When a bumper crop of tomatoes are ripe, full and tumbling over it might be a bit of a challenge to keep up with, but wouldn’t you agree that they shouldn’t go to waste? If you find yourself in this predicament, consider sharing the surplus with your local food share program, with neighbors and friends or make marinara!
Nothing’s fresher than straight off the vine
Homemade marinara sauce that is prepared from the freshest garden tomatoes that are picked right off the vine packs a flavor full of zest and pizzazz which cannot be compared to the flavor, or lack of flavor, that store bought tomatoes and sauces have. Unless the market buys local food, much of the produce has traveled long distances to get to the shelves they sit on. Fossil fuels that could have been saved by shipping only local produce to town, are expended to drive across the country to make deliveries. Also, to make up for the time in travel, tomatoes are picked when they are green and ripen in their packaging just before they make their marketplace débuts. The multiple handlings and the length of time that the tomatoes have been off the vine leaves something wanting.
Get your simmer on
So get the sauce pan on the stove and start chopping up some tomatoes (and maybe some onion, peppers and herbs too). Making marinara from scratch is easy to do and you will find that 1-1 ½ pounds of tomatoes simmers down fast, leaving you feeling satisfied about not wasting your glorious tomato crop.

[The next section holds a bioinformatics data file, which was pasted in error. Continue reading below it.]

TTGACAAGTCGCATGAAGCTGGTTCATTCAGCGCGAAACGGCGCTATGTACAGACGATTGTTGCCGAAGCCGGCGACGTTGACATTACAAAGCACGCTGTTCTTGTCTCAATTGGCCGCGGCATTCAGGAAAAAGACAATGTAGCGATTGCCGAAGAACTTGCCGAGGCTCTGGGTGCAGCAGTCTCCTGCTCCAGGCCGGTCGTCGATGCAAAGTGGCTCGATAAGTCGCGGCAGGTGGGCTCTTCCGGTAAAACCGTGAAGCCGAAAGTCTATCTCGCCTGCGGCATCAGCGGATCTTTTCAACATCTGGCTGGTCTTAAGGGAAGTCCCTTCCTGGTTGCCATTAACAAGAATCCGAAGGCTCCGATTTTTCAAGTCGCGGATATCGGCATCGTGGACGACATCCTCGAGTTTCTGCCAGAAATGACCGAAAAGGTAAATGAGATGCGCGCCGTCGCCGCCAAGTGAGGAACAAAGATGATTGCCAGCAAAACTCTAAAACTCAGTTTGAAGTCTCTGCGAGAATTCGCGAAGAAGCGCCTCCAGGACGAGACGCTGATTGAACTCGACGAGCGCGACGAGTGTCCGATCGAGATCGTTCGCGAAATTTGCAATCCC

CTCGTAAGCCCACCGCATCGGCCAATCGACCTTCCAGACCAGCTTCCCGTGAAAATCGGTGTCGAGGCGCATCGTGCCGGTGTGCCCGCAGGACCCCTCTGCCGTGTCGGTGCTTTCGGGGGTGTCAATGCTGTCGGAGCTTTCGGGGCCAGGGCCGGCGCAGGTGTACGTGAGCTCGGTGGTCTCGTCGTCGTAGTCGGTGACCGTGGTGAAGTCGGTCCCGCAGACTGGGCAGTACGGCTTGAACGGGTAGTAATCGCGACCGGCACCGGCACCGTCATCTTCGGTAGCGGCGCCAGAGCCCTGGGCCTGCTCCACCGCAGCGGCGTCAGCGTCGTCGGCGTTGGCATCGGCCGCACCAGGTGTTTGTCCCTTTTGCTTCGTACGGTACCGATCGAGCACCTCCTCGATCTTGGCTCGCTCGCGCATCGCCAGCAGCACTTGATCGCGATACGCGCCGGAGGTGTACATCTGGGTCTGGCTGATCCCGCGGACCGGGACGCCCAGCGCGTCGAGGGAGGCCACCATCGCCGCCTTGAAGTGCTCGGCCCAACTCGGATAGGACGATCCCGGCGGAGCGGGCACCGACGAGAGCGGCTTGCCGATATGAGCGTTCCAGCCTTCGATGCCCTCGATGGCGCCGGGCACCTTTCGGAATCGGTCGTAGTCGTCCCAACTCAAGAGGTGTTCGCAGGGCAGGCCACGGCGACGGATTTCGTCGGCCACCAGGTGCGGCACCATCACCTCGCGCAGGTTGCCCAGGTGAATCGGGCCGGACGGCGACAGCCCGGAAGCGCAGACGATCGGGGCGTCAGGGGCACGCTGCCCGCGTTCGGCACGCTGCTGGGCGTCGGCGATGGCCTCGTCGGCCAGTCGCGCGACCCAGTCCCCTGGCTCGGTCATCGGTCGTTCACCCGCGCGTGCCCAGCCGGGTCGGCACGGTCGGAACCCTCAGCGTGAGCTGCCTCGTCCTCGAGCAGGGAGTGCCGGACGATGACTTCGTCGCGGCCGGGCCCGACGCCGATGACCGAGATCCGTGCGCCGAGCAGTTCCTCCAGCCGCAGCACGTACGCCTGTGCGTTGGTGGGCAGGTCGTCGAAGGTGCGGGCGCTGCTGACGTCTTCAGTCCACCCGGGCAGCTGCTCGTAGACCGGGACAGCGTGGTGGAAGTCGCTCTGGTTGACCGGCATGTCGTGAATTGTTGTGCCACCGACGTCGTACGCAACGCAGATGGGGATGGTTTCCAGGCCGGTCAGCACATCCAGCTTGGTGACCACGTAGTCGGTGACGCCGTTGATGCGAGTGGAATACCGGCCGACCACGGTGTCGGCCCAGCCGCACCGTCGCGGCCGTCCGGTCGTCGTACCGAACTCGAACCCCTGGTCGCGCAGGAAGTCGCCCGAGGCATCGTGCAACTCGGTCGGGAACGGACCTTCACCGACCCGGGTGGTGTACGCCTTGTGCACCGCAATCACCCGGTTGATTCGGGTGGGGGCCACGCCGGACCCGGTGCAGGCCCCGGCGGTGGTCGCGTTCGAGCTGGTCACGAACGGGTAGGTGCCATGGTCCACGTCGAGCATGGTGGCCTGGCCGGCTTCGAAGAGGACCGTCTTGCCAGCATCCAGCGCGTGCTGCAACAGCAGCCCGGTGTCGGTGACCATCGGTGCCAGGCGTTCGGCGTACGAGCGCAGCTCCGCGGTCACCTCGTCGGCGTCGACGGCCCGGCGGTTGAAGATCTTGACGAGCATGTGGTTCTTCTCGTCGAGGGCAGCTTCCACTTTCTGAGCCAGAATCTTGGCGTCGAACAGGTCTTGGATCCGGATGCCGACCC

When picking tomatoes out in your garden, feel at liberty to choose more than 1 variety of tomato. Traditionally, the Roma or Marzano varieties have been used for sauces, but any tomato will do. Cherry tomatoes add a particular sweetness to sauce while green tomatoes supply tanginess. From experience, I have found Sun Gold tomatoes are especially good in sauce as well as Green Zebra tomatoes. If you’re not sure about your selections, take a few nibbles when you are chopping up your tomatoes.
Before you chop up your tomatoes, decide if you want to keep the skins on or off. If you don’t want tomato skins in your sauce you can submerge the tomatoes in boiling water for 1 minute, ladle them out and put them in ice water. The skins will slip right off when you cut through them.
Chop the tomatoes in half and set them in a hot sauce pan with a little oil in it. While you chop, keep adding tomatoes to the pan, allowing the tomatoes to reduce in size. As the mixture builds, you can take a potato smasher and crush the tomatoes further. The sauce will start to get watery and when this happens, adding a little cornstarch that has been mixed in with some water, thickens the sauce up quickly. Next, dash some salt into the recipe and any herbs that suit your palate.
Let the sauce simmer on low for several minutes or until it reaches a desired consistency. Thereafter, it can be served over pasta immediately or a smoother sauce can be achieved by pureeing it in a blender. If a lot of sauce is made, seal it up in pouches and freeze for future meals.